Future services

Following my last post, I've been thinking what my current "future service" would look like. I say current, because I don't think it's possible to imagine what things will be like more than a few years out at the moment -- too much change going on.

Partially, I'm influenced by a new toy a friend and I were playing around with at the weekend. Stu works for Sandman. Basically if you have lots of money to spend and want a seriously cool audio or video solution - call Stu. He was playing with a Linux box that's hardwired with a TV card and a DVD drive. Basically a home theatre in a single box. It had a wopping great hard drive in it and he'd loaded all his CDs and DVDs into it. We plugged it into my Sky decoder and LCD monitor and away we went. Pretty cool, but a bit hard to use and a pain to load all that content onto.

Fundamentally, what I want is a one-stop shop for everything. Here's my storyboard ...

The first thing, is that it all just works. Everything is seamless. I don't know how it works (ok, being me I probably do, but I don't have to know unless I want to). When someone rings me, my phone rings. My phone is just a handset. It uses a mobile network if I'm out and about and bluetooth's (or whatever the flavour of the day is) off my fixed line at home if I'm at home. It's a personal phone and work phone with different rings. It does interesting stuff like automatically sends work calls to voicemail after hours so my weekends don't get interrupted unless I want them to.

I have a box in my house. It's where all the clever stuff happens. It's where everything comes into the house -- my internet, TV, stereo and phone all plug into this box. It manages my bandwidth requirements. But I dont' pay for bandwidth any more because I managed to get a fibre feed into my house by convincing all my neighbours that it was a good idea/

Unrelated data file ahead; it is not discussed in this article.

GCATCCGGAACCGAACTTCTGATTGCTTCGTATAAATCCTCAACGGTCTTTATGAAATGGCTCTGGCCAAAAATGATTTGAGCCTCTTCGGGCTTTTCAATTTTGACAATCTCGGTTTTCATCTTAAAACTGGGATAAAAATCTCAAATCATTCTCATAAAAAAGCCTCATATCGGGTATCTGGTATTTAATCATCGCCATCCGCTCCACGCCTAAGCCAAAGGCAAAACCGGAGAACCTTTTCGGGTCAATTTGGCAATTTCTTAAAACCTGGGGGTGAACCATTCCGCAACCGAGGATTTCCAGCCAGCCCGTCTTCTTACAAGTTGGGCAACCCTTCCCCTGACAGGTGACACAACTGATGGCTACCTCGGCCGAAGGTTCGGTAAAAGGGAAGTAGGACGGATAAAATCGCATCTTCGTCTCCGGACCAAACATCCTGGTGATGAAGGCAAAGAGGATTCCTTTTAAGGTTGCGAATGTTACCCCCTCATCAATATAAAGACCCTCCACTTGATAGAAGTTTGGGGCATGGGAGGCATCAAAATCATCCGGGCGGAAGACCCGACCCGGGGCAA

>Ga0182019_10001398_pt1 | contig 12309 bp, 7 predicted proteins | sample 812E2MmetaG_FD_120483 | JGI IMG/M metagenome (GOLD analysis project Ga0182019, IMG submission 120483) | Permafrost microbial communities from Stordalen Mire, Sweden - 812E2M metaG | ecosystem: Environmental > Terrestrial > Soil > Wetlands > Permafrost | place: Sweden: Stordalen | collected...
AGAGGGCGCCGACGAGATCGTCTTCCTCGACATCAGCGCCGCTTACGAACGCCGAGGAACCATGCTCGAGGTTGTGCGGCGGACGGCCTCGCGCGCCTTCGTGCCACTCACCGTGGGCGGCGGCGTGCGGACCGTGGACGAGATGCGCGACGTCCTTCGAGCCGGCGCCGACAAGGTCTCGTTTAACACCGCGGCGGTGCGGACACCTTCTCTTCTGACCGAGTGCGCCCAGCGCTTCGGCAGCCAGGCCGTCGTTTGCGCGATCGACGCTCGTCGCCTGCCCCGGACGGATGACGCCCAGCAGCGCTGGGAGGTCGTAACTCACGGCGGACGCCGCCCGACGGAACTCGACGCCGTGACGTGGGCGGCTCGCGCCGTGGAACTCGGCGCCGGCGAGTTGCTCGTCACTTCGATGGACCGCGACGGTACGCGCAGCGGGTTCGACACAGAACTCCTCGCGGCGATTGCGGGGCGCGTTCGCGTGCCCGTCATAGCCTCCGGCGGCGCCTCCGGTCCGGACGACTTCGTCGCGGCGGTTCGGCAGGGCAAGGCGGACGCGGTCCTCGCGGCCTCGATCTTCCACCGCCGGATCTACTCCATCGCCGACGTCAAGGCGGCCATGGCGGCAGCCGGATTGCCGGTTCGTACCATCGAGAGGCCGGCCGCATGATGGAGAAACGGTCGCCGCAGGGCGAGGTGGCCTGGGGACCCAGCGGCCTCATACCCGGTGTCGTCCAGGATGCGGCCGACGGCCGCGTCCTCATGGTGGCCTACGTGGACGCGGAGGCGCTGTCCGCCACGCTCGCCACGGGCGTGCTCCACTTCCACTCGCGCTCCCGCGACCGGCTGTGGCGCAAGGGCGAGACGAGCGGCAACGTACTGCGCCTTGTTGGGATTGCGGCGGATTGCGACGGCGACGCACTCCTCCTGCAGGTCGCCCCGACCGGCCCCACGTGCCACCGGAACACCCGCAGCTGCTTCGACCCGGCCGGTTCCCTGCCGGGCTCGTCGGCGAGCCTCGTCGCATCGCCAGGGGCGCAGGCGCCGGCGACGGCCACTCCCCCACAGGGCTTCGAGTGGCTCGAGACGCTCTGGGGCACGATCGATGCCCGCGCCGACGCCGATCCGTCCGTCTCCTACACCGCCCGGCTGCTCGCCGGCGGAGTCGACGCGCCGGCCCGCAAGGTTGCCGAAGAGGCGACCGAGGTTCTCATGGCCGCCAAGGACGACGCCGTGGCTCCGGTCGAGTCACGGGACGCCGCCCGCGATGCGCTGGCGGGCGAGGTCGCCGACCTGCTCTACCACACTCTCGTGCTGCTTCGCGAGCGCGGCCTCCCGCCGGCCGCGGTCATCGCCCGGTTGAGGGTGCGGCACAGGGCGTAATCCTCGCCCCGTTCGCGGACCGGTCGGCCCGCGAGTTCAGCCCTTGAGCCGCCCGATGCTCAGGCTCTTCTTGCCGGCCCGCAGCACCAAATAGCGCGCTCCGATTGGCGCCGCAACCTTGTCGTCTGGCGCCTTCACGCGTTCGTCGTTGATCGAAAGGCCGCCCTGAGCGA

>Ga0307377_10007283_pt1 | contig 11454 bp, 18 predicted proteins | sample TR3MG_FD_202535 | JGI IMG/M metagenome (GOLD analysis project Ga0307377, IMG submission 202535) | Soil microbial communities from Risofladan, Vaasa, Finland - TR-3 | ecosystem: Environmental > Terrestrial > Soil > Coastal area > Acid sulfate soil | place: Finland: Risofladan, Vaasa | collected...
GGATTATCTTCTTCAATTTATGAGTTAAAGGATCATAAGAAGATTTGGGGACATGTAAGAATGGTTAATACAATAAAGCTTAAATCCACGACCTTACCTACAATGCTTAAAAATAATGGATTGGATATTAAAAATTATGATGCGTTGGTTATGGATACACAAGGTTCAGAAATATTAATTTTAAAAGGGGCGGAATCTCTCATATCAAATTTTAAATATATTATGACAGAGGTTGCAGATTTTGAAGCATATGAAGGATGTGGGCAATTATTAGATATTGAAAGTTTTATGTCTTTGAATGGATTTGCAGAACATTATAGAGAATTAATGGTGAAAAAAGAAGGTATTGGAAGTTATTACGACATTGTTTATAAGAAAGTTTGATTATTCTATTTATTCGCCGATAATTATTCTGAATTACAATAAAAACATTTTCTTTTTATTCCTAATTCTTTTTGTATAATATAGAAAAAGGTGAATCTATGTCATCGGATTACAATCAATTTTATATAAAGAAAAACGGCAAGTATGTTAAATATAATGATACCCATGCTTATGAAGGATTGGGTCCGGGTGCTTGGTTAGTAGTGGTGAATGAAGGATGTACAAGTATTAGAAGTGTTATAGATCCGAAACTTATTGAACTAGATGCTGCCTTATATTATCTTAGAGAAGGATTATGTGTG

My house is "wired" so in any room I can access any service if I want to. I can surf the web or watch a movie in any room with the appropriate device. I have speakers in the ceiling, a big screen in the lounge, a small one in my bedroom. All my components might be different but they have standard cables/plugs. When my daughters can afford their own TV, they can have one in their room and can watch stuff separately from me - if they pay for it.

When I have friends over and I want to put some music on, I just punch a few buttons and get a selection. I don't have to load CDs. I don't have to worry about where to store all my old CDs, videos and DVDs anymore either. Storage is no longer an issue.

I'll almost certainly still have a PC in my office, but I can run all this from anywhere in the house.

I pay a fee to some provider for this access. I might pay other providers for other services (but probably not because I get a discount if I stay with one provider). I am in control.

There must be more. I'm sure I can make it cooler than this. I'll keep thinking.



Alongside Moore's Law, there's a matching phenomenon for bandwidth known as Nielsen's Law, which basically states that end-user connection speeds grow at 50% per year. This has held true for some time and seems to be continuing. At the moment, I have a 2Mb down/128kb up DSL service. The best I'd get based on the technology installed in NZ is around 8Mb. If/when we get to ADSL2+, I could be looking at up to 24Mb, because I'm not too far from my local DSLAM. If we ever went with Fibre ToThe Home, I could be into the hundreds of megabits and over time it will (according to the law) just keep going up. Of course whether or not I can actually reach these speeds or use them is dependent on having the bandwdith through the core network and having services that require it - which is the topic of today's blog entry.